Europe’s shift from a reliance on fossil fuels has resulted in a corresponding increase in its sustainability and carbon footprint requirements. This has brought into focus the need for a strategic local supply chain for the manufacture of lithium-ion batteries in its expanding EV market. Infinity Lithium’s Spanish San Jose project, where the company aims to mine, process and refine lithium chemicals, could potentially benefit from these changing obligations.
There has been a growing push in Europe to ensure that it retains its own lithium-ion battery, or “LIB”, supply chain for the expanding electric vehicle, or “EV” market, as the continent shifts away from a reliance on fossil fuels.
Notably, this strategically important domestic supply chain could potentially be supplied from Infinity Lithium’s San Jose project, which is conveniently located in western Spain.
The company reiterated comments by multinational company Umicore, who stated that: "Europe needs its own battery supply chain. Given the sheer size of the requirements to the European industry similar to what’s happening in Asia it makes … sense … to have a regional supply chain.”
Infinity also noted recent European conferences that outlined robust support for the establishment of a domestic supply of raw materials and refining projects that strengthen the position of the EU in the lithium-ion battery and EV sectors, whilst decreasing the reliance on external actors.
Limiting carbon dioxide emissions remains a high priority for Europe and has increasingly become a consideration for electric vehicle manufacturers throughout their entire supply chain.
Infinity CEO and Managing Director Ryan Parkin said: “It is encouraging to see the increasing focus of the European LIB and EV community respond to not only the highly concentrated geographical constraints seen in today’s lithium chemicals market, but also seek to secure the future of the 2nd largest EV market globally through sustainability and carbon emission considerations.”
“The proximity of San Jose to European markets remains a significant asset for potential strategic partners and offtake consumers, essentially enabling a multi decade surety of supply within increasing stringent environmental considerations.”
The company is planning an integrated project at San Jose, where it will mine, process and refine lithium chemicals on-site in Spain and supply this into European, North American or Asian markets.
Infinity’s raw lithium product is contained within comparatively low grade “mica” mineralisation instead of the better known and higher-grade spodumene mineralisation.
However, a commercial gas pipeline runs straight past its project’s front door and provides the company with a ready source of energy to roast the ores, from which it can make the valuable, refined lithium hydroxide products.
Infinity currently holds a 50% interest in the San Jose project though it has an agreement with partner Valoriza Mineria and can move to a 75% interest by completing a detailed feasibility study.
The company continues to advance discussions with strategic financiers, including global offtake companies for its wares.
European car manufacturers like Volkswagen are increasingly moving towards manufacturing electric vehicles, and so it is perhaps unsurprising that interest in producing lithium-ion batteries and lithium chemicals within Europe is also growing exponentially.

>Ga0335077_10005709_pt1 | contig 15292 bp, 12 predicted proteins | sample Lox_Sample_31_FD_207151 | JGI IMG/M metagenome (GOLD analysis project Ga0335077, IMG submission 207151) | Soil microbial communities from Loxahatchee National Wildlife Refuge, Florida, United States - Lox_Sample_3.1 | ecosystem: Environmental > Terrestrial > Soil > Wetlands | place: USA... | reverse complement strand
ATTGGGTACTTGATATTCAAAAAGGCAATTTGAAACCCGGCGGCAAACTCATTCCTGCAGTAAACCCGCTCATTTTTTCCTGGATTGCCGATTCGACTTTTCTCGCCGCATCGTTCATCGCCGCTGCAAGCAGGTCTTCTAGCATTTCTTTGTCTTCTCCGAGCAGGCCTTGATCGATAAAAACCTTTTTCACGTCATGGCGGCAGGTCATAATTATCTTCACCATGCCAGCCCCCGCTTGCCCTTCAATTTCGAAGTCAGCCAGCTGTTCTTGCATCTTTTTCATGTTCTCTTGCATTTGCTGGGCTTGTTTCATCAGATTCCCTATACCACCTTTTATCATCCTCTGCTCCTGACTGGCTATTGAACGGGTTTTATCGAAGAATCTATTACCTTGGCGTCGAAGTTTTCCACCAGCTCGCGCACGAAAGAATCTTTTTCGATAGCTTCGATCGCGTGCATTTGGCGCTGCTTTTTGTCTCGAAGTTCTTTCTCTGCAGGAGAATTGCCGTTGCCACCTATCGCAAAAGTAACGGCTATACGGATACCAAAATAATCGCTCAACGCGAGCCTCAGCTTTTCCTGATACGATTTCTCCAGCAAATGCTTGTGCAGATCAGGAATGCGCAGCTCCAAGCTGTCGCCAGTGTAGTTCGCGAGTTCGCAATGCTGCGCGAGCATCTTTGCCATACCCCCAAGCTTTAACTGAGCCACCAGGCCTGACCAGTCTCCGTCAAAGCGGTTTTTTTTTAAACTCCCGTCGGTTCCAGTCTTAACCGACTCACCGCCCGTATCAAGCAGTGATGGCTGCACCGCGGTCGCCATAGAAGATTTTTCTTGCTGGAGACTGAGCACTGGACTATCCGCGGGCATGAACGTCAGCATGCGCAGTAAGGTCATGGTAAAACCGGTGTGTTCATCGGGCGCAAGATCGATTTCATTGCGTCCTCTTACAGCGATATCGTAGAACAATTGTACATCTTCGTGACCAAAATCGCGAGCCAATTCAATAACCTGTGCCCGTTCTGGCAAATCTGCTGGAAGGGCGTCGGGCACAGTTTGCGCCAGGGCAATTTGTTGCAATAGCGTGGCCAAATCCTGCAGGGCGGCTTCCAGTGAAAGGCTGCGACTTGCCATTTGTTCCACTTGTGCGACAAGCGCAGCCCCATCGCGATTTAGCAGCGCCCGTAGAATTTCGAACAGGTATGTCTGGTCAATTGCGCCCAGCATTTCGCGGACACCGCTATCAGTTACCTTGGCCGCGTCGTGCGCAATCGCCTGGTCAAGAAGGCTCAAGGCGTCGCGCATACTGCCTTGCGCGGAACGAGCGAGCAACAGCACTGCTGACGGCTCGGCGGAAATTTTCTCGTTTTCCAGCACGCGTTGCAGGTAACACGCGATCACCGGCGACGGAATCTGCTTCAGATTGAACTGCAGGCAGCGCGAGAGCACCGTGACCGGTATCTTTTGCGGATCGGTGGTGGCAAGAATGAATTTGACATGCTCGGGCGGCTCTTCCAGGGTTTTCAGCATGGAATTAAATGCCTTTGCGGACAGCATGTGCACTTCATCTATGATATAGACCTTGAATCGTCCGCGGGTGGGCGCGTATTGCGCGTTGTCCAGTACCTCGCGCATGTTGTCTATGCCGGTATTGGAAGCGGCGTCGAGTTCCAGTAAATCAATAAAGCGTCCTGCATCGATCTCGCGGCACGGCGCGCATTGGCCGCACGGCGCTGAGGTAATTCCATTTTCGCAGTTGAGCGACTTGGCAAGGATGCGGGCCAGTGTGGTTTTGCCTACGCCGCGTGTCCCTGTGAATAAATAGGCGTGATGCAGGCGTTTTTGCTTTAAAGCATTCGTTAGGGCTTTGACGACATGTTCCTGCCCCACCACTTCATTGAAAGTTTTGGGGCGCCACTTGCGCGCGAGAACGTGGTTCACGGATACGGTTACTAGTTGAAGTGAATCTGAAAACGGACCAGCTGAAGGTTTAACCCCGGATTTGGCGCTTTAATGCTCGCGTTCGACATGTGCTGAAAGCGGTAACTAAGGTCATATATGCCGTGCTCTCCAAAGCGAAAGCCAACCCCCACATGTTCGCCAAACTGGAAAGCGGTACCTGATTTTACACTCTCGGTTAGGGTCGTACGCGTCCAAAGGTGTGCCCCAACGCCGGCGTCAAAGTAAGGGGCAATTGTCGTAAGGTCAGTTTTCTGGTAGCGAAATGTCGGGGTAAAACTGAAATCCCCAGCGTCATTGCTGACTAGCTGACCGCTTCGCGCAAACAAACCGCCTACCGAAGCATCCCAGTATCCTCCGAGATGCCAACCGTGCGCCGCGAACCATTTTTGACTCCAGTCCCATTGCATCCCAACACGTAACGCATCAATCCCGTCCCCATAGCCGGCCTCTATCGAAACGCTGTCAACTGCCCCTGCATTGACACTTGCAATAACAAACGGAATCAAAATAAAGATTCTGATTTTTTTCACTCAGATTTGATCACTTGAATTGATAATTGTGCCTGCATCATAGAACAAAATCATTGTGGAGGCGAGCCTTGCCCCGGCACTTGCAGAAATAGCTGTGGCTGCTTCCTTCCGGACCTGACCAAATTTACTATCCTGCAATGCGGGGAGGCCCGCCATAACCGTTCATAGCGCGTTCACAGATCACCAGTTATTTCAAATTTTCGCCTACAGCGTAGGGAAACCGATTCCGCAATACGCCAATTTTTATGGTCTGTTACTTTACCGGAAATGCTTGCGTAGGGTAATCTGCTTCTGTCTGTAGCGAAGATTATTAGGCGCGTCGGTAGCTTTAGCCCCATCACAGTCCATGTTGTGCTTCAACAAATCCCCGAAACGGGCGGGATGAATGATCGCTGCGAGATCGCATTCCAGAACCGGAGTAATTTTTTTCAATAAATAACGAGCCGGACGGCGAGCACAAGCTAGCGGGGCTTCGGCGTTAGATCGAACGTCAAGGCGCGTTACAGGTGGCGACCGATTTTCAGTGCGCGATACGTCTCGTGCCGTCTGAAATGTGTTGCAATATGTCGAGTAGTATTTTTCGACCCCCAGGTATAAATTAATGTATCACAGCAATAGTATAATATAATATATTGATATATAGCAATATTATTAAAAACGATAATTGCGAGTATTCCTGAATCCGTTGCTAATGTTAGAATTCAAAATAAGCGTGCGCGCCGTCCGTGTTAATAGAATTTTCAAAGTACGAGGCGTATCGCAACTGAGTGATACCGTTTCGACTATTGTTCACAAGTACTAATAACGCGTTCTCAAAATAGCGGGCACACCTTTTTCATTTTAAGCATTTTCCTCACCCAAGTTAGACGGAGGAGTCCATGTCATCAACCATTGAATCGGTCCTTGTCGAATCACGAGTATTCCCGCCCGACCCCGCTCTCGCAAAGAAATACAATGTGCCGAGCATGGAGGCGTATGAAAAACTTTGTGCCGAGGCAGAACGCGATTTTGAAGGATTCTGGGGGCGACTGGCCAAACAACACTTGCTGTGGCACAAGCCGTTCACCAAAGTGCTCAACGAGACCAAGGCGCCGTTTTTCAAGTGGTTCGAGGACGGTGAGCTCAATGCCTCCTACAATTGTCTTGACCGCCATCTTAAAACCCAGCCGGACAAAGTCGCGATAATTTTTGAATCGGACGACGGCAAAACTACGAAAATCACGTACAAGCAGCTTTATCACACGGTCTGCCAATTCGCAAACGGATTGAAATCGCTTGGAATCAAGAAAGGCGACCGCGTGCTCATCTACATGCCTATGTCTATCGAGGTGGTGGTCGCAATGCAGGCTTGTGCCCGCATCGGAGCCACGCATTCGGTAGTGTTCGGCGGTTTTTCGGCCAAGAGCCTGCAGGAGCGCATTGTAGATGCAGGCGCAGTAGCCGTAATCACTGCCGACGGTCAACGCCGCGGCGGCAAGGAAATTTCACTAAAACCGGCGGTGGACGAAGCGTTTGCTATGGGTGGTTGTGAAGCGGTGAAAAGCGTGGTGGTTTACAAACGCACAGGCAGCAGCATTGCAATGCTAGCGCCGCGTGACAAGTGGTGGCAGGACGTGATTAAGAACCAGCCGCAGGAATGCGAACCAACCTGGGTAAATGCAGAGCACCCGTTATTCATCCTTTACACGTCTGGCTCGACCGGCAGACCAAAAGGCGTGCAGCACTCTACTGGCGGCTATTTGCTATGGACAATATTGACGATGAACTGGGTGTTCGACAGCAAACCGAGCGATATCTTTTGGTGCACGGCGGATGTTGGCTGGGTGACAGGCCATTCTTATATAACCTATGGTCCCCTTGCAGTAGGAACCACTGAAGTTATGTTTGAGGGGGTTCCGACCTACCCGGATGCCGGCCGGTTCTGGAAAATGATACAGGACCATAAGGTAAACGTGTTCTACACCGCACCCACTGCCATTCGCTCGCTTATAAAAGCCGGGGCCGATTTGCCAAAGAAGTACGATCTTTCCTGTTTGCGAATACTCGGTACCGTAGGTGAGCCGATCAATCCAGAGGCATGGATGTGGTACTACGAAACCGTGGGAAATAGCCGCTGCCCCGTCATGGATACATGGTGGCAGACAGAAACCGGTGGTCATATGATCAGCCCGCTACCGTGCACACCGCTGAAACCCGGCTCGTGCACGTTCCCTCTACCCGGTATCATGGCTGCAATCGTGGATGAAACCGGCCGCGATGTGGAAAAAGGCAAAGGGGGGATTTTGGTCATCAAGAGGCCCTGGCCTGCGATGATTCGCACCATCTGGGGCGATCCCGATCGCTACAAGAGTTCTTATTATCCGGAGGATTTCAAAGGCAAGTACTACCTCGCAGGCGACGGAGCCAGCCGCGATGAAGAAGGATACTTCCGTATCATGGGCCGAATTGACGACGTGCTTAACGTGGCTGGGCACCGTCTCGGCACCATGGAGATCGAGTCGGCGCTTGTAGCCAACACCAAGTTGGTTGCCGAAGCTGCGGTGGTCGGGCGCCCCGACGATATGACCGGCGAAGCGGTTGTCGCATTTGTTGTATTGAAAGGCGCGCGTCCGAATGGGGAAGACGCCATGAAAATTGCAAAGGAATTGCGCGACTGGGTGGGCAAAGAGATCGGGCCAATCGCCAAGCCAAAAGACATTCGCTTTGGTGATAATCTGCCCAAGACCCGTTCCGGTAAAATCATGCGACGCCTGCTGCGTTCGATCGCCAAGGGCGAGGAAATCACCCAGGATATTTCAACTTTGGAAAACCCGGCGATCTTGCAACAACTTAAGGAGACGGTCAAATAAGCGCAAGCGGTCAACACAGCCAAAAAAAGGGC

Highlighting this demand, Volkswagen said recently that it would produce 50 EV and 30 plug-in hybrid electric vehicle models by 2025.
This will, in turn, require the equivalent of six lithium-ion giga-factories to meet its own needs, with refined lithium supply in Europe already quite restricted.
Volkswagen management and European Investment Bank Vice President Andrew McDowell have also called for the reduced dependency in Europe on Chinese battery manufacturers.
This is, of course, welcome news for Infinity and its investors, sitting right on Germany’s door step.
Mr McDowell added that the European Investment Bank had identified a significant gap in the market for battery chemicals and is focussed on procuring “raw materials and refining facilities” and hence, positions Infinity well to take full advantage of this in western Spain.
The company’s San Jose project has a JORC compliant mineral resource of 111.3 million tonnes grading 0.61% lithium oxide and 206 parts per million tin, with enough product to underpin an initial 24-year project life, according to its November scoping study.
Infinity says its San Jose lithium project, could churn out up to AUD$172m a year in free operating cash flows before tax, even at the lower end of lithium hydroxide pricing forecasts, over the next couple of decades.
The company has already submitted a mining licence application for the San Jose lithium project, thereby earning its present 50% interest in the venture under the terms of a JV agreement with partner Valoriza Mineria SA.
Valoriza Mineria is a fully-owned subsidiary of SACYR SA, a major billion-dollar construction and engineering firm with a proven ability to get mines into operation in Spain.
The clear endgame for the company is to take advantage of the varied European Government and private sector operators that are seeking to develop a LIB manufacturing hub in this EV obsessed part of the globe.
The outstanding recent results from its scoping study gives Infinity and its JV partners a strong impetus in Spain, as they move forward with this lucrative and intriguing opportunity to extract maximum value from their in-ground lithium assets, just as Europe’s thirst for EVs starts to really hot up.